The goal of globalization is to boost economies around the world by making markets more efficient. The hope is that increased global trade will lead to more competition, which will spread wealth more equally. Those who are in favor also claim that trade across borders will help limit military conflicts.
However, there are downsides to boosting trade between countries. Some critics point to globalization as a factor in rising nationalism and income inequality, among other issues.
Learn more about the pros and cons of globalization to understand how it affects economies and individuals.
What Are the Benefits of Globalization?
The Milken Institute's "Globalization of the World Economy" report of 2003 noted many of the pros and cons of globalization. Although nearly two decades have passed since the report came out, the ideas behind it remain relevant.
Some of the pros of increased global trade include:
Foreign Direct Investment
Foreign direct investment (FDI) tends to grow at a much greater rate than world trade does. This can help to boost technology transfer, industrial restructuring, and the growth of global companies.
Increased competition helps inspire new technology development. The growth in FDI helps improve economic output by making processes more efficient.
Economies of Scale
Increased global trade enables large companies to realize economies of scale. This reduces costs and prices, which in turn supports further growth. However, this can hurt many small businesses trying to compete at home.
What Are the Risks of Globalization?
Some of the risks of increased global trade include:
Interdependence between nations can cause local or global instability. This occurs if local economic fluctuations end up impacting a large number of countries relying on them.
Some see the rise of nation-states, global firms, and other international organizations as a threat to sovereignty. Ultimately, this could cause some leaders to become nationalistic.
The pros of globalization can be unfairly skewed toward rich nations or individuals, creating greater economic inequalities.
Dani Rodrik, author of Straight Talk on Trade: Ideas for a Sane World Economy, argues for a rebalancing of globalization.
In a 2017 piece for the Milken Institute Review, Rodrik notes that current policies "produce losers as well as winners." For instance, workers are left with a less stable labor market. In Europe, these workers were given a strong social safety net. The U.S., Rodrik says, "lets the chips (and workers) fall where they may."
To fix globalization's problems while keeping benefits, Rodrik suggests several changes. Chief among them: giving labor a stronger voice, shifting from global governance to national governance, and focusing attention on where the biggest economic gains can be made.
Tariffs and Other Forms of Protectionism
The 2008 economic crisis led many politicians to question the merits of globalization. According to a McKinsey Global Institute analysis of IMF data, cross-border capital flows shrank by 65% between 2007 and 2016. The decrease from $12.4 trillion to $4.3 trillion in those nine years includes declines in lending, FDI, and equity and bond purchases.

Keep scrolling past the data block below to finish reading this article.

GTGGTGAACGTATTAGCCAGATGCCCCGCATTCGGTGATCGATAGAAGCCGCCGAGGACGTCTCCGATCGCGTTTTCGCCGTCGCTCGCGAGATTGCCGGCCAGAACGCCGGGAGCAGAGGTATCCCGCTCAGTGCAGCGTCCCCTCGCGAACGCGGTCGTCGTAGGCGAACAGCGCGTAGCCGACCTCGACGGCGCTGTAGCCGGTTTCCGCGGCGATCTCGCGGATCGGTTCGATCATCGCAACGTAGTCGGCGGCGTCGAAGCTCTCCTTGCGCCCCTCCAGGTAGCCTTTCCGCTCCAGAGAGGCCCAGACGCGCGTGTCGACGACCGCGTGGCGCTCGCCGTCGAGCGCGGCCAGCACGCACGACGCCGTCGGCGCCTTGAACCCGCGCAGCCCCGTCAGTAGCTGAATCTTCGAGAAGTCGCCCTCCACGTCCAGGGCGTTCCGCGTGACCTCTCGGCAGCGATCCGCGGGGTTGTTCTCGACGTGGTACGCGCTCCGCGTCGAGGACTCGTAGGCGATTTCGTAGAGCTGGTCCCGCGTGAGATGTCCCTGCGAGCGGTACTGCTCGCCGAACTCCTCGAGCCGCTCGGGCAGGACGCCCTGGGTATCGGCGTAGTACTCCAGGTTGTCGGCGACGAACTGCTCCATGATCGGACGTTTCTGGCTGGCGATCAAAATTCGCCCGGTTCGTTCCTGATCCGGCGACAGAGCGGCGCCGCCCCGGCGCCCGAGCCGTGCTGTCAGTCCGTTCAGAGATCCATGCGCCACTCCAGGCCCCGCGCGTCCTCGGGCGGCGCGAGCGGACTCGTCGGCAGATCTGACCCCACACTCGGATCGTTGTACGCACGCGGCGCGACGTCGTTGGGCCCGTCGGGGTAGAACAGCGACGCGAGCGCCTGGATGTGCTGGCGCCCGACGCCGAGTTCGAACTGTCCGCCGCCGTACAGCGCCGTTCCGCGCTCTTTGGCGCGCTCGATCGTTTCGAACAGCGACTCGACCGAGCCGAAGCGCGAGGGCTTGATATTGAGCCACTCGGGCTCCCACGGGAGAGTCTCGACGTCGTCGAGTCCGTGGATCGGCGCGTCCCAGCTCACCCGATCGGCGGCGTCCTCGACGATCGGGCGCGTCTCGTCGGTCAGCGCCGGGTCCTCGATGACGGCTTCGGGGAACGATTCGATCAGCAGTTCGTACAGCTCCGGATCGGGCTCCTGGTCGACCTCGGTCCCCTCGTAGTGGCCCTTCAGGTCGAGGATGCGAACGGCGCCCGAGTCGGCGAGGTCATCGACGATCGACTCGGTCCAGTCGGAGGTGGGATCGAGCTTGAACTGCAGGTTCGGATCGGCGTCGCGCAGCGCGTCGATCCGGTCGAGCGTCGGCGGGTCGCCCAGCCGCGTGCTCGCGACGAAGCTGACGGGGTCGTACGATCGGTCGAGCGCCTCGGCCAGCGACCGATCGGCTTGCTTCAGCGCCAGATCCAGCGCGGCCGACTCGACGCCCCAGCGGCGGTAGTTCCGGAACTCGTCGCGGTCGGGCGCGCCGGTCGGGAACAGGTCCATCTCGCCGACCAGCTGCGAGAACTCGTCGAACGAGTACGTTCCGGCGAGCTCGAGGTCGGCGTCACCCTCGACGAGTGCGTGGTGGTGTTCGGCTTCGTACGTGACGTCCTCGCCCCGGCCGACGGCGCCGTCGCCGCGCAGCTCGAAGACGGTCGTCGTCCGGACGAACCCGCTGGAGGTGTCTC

The U.S. and Europe introduced new banking regulations that limited capital flows. Many countries put in place tariffs to protect vital industries at home. In the 1990s, the U.S. placed a 127% tariff on Chinese paper clips. And Japan has levied tariffs on imported rice as high as 778%.
The 2016 election of Donald Trump in the U.S. and the British vote to leave the European Union (known as "Brexit") have also contributed to the anti-globalization movement. These trends have been driven by anti-immigration sentiments in Europe. However, the 2018 election results veer more pro- than anti-globalization.
Some economists suggest that businesses are not investing across borders to build capital infrastructure. They argue that companies seek countries with low taxes. Some form of globalization may be inevitable in the long run, but the historic bumps spurred by economic crises suggest that change is the only constant.
According to U.S. Customs and Border Protection, higher U.S. tariffs on Chinese imports raised $20.8 billion through mid-July 2019. American farmers hurt by China moving crop purchases to other countries were promised $28 billion in federal compensation. This made the change an overall net loss of over $7 billion.
Frequently Asked Questions (FAQs)
When did globalization begin?
Economists differ on when globalization began. Some point to people like Christopher Columbus as an early force of globalization in the 15th century. Others point back thousands of years to the founding of the Silk Road. Both the World Economic Forum and the National Bureau of Economic Research argue that the technological advancements of the 19th century allowed it to become the first true era of globalization.
Which countries are the least affected by globalization?
Some countries rely more or less on global trade than others. The KOF Swiss Economic Institute scores countries on a globalization index. Afghanistan and Somalia were among the lowest-scoring countries on that index. More isolated countries, like North Korea, didn't score on the index at all.